Before Christmas, I tracked down a mint-condition copy of Kingmaker on EBay. This was my favourite boardgame at boarding school in the 1970s.
The price was kind of expensive, but at about double what a similar game would cost in the shops today, I thought it was worth it.
Kingmaker is about the Wars of the Roses in England in the mid-1400s. The counter for King Henry VI starts in London, and his rival Richard of York starts in York. There are five other royal counters, of both the red and white rose factions, scattered over England.
The players typically start with two or three noble characters, possibly with special titles like the Marshal of England. Each noble has a counter showing their unique heraldry, and (adding all their cards together) they command a certain number of troops.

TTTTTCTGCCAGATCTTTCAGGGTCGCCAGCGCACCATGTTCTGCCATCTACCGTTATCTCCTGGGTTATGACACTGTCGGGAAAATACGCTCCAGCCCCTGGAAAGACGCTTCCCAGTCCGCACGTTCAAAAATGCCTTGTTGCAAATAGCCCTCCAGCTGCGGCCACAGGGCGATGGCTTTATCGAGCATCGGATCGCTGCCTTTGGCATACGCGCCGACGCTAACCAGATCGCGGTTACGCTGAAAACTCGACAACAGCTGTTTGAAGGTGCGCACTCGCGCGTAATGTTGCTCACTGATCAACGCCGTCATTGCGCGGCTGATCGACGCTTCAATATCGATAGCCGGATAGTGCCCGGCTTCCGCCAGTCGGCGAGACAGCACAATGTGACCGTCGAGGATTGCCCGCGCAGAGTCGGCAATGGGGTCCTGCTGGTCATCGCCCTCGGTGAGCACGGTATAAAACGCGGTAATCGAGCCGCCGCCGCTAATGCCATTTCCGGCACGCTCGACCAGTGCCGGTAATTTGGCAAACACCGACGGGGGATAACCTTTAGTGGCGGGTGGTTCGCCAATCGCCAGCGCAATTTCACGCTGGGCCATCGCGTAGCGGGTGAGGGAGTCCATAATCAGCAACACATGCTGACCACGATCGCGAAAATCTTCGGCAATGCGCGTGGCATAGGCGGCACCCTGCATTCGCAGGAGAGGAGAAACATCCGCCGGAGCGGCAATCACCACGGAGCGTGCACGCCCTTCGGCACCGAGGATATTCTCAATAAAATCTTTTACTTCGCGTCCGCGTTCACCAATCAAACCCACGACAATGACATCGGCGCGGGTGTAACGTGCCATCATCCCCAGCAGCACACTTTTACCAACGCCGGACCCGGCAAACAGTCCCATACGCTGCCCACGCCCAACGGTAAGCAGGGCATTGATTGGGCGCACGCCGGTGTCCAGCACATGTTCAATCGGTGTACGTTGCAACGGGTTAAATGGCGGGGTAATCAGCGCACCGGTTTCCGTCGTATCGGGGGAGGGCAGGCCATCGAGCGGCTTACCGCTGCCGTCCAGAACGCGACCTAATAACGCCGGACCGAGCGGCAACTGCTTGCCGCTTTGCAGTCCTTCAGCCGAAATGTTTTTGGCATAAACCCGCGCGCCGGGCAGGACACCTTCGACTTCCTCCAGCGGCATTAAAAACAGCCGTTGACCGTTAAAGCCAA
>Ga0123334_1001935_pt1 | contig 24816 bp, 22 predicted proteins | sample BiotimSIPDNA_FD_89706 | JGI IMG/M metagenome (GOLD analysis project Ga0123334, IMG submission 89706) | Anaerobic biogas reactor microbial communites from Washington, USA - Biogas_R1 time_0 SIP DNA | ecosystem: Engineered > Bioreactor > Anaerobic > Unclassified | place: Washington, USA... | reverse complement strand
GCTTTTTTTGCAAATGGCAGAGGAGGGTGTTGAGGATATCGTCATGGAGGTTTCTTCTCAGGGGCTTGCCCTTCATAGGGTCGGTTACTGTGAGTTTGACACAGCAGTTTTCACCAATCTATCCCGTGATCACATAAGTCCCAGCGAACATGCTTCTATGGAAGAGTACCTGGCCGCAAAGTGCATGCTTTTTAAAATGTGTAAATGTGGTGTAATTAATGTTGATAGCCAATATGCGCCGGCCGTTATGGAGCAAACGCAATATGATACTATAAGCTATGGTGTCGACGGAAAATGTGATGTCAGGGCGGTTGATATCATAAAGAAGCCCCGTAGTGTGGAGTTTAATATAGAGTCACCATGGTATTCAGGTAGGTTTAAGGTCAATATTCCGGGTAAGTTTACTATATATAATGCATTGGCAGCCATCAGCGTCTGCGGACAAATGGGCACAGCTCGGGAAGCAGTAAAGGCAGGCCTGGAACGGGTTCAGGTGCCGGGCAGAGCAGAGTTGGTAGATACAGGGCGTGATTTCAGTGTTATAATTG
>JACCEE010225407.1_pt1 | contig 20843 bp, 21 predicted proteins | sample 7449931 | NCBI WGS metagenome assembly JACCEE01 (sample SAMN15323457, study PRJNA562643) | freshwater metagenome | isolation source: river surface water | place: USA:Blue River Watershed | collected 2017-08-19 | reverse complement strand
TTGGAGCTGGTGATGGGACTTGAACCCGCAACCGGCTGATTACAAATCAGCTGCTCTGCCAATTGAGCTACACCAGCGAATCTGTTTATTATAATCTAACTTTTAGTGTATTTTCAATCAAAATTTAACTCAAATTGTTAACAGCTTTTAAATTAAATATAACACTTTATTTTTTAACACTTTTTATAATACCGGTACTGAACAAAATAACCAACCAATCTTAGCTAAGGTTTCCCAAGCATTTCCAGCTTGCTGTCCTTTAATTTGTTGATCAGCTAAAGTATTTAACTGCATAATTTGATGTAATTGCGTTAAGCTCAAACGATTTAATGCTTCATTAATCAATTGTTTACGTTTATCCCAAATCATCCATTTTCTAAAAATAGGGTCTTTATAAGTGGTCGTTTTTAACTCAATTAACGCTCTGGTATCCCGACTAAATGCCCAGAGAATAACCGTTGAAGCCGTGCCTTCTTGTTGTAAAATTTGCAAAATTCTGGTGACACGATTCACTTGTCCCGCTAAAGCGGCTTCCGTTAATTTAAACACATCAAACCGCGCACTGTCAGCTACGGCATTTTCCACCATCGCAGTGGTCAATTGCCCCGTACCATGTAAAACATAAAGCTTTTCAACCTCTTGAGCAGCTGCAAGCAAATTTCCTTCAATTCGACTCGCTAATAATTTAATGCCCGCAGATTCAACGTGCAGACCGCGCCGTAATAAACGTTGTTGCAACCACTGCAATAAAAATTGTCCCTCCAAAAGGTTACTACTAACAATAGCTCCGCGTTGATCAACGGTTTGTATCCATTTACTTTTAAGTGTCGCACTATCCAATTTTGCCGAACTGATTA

The game is about controlling the royal pieces and eliminating rivals. Combat is simple but effective. There are many more wrinkles, as the game is actually quite complicated, but essentially that’s it.
This was the second edition of the game, produced from 1975, and the box had never been opened. I was charmed to see an included note on software for the TRS-80, the first microcomputer readily available in Australia — with all of 4 Kb of RAM! I remember them well. So this box must have been produced in about 1979.
We’ve had two games so far, once with wwoofers and once with other friends too. We didn’t get to finish either game (limited time, too many distractions) and we agreed that it shows promise. It’s 30 years since I played this game, so some of the finer points of the rules are still coming back to me.